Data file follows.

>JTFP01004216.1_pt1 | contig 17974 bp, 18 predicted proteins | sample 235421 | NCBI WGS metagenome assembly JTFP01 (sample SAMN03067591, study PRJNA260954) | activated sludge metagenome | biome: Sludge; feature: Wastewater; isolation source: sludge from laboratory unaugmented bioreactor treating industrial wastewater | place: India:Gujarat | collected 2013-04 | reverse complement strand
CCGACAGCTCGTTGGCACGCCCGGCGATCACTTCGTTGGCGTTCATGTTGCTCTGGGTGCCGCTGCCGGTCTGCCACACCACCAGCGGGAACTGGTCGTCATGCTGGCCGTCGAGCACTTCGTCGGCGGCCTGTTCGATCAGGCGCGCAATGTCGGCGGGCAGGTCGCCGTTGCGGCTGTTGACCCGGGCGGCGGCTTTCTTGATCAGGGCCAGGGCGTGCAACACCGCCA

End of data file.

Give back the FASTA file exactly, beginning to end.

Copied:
>JTFP01004216.1_pt1 | contig 17974 bp, 18 predicted proteins | sample 235421 | NCBI WGS metagenome assembly JTFP01 (sample SAMN03067591, study PRJNA260954) | activated sludge metagenome | biome: Sludge; feature: Wastewater; isolation source: sludge from laboratory unaugmented bioreactor treating industrial wastewater | place: India:Gujarat | collected 2013-04 | reverse complement strand
CCGACAGCTCGTTGGCACGCCCGGCGATCACTTCGTTGGCGTTCATGTTGCTCTGGGTGCCGCTGCCGGTCTGCCACACCACCAGCGGGAACTGGTCGTCATGCTGGCCGTCGAGCACTTCGTCGGCGGCCTGTTCGATCAGGCGCGCAATGTCGGCGGGCAGGTCGCCGTTGCGGCTGTTGACCCGGGCGGCGGCTTTCTTGATCAGGGCCAGGGCGTGCAACACCGCCA